HEALTH CARE COSTS: Premium Increase Less Than Expected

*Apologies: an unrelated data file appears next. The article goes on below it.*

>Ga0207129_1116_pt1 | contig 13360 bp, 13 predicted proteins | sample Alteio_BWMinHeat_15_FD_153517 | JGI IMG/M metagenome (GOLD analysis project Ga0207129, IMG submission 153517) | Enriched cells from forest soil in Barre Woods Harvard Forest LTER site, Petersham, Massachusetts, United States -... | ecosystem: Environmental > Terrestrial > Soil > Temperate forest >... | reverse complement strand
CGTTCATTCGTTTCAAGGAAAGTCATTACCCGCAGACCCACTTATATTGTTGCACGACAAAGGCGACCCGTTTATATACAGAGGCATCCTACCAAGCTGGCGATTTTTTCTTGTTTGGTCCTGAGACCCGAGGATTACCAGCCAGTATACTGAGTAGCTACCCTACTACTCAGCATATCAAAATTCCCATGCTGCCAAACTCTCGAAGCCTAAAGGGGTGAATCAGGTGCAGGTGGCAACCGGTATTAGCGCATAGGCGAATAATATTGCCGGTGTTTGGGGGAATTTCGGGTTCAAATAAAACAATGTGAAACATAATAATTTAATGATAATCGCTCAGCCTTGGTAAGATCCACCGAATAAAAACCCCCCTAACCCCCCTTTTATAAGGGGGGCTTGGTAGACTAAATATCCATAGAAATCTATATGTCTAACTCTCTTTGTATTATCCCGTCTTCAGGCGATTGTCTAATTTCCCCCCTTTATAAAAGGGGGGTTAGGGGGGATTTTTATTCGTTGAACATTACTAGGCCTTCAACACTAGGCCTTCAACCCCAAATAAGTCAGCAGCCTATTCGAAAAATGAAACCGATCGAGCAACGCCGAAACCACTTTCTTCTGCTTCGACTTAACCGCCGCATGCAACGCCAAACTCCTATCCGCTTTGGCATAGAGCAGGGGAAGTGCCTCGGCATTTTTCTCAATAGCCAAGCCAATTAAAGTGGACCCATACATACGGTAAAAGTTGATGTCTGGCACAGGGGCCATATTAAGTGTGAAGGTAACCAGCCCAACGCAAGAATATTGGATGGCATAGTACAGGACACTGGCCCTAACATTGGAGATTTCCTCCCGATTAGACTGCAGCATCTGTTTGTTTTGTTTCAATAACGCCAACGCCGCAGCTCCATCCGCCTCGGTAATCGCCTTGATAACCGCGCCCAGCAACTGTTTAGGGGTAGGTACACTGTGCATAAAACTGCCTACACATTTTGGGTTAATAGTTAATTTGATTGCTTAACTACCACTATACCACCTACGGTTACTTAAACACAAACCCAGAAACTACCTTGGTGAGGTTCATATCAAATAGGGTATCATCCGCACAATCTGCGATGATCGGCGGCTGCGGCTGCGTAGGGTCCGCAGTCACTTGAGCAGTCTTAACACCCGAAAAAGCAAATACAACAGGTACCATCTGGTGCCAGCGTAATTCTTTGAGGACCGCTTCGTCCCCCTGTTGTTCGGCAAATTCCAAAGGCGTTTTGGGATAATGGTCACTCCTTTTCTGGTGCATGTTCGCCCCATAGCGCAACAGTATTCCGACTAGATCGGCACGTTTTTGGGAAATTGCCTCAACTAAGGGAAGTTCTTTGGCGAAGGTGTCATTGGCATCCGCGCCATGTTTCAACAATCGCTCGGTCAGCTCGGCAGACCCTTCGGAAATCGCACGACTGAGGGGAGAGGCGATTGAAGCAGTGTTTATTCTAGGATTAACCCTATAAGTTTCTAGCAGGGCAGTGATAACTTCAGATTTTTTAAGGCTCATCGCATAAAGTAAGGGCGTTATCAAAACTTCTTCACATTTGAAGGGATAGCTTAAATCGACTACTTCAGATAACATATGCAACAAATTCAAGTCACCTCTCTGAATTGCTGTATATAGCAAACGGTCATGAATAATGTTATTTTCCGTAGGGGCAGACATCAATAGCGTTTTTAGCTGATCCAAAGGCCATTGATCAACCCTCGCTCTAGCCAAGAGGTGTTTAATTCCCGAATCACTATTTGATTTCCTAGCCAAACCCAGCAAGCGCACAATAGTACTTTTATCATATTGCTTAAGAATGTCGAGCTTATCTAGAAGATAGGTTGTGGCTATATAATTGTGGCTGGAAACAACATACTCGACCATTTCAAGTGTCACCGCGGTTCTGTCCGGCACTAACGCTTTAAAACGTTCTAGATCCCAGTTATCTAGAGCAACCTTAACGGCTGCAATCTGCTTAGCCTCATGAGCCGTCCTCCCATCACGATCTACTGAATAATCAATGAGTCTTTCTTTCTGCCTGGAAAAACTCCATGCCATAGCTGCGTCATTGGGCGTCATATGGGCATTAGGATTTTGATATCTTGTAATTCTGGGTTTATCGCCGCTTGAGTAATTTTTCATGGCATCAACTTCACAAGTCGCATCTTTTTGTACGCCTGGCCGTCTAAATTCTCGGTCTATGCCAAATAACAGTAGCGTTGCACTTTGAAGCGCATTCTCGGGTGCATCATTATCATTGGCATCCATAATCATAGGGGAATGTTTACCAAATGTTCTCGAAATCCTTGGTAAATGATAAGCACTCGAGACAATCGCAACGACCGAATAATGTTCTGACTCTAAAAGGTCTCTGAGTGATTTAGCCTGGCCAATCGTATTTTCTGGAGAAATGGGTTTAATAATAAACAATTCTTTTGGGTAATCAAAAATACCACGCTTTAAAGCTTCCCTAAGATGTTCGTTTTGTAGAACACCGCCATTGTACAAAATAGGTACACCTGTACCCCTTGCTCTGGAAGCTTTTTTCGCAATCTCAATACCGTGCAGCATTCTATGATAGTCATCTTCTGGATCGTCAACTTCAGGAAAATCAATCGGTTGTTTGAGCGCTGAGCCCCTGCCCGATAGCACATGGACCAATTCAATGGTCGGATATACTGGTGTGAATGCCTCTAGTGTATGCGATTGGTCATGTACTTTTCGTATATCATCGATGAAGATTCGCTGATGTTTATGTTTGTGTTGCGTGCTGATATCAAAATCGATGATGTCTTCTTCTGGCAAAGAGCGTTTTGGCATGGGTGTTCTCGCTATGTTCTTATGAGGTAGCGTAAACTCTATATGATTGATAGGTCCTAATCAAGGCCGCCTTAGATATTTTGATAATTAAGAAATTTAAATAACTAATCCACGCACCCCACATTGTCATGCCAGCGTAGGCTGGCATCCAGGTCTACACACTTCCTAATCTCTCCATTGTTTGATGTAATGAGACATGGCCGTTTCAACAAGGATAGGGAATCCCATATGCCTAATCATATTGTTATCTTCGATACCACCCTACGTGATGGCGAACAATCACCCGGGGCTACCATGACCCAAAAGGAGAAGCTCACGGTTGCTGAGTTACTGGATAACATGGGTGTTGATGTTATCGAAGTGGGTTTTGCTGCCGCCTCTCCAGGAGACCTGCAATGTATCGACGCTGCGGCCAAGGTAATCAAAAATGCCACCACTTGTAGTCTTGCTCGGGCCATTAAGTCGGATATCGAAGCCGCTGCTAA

Recent predictions of double-digit price increases in health care premiums were undercut yesterday by a study that showed premium increases are barely outpacing inflation. The Journal of Commerce reports that according to analysis from the Hay Group, between 1997 and 1998 health care premiums for 1,000 medium and large business increased 3.5%. Analysts had predicted premiums could increase as much as 5% to 10%, "based on tighter margins and provider pressure for increased revenues." The same-company increase was 2.9% for an individual plan and 4.3% for a family plan. Michael Carter, Hay benefit specialist, said, "Over the past year we found that employers continued to insist on modest cost increases consistent with the Consumer Price Index (CPI) -- and apparently health plans were more willing to accommodate these negotiated rates than the experts had predicted, regardless of the trend factors." The CPI increased 1.7% between 1997 and 1998. The report stated, "The stabilization of medical premium increases around the CPI is quite significant." However, Carter warned that the stable prices may not last, as "increased pressures to improve profit/operating margins will eventually result in increased premium costs (8/17).This is part of the California Healthline Daily Edition, a summary of health policy coverage from major news organizations. Sign up for an email subscription.